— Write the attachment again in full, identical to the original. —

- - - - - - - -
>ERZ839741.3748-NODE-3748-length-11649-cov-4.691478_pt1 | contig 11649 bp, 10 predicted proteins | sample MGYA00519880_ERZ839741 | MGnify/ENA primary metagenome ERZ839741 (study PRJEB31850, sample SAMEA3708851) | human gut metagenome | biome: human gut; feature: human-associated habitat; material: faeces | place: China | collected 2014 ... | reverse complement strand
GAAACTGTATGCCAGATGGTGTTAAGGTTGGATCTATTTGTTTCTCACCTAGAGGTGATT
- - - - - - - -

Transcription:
>ERZ839741.3748-NODE-3748-length-11649-cov-4.691478_pt1 | contig 11649 bp, 10 predicted proteins | sample MGYA00519880_ERZ839741 | MGnify/ENA primary metagenome ERZ839741 (study PRJEB31850, sample SAMEA3708851) | human gut metagenome | biome: human gut; feature: human-associated habitat; material: faeces | place: China | collected 2014 ... | reverse complement strand
GAAACTGTATGCCAGATGGTGTTAAGGTTGGATCTATTTGTTTCTCACCTAGAGGTGATT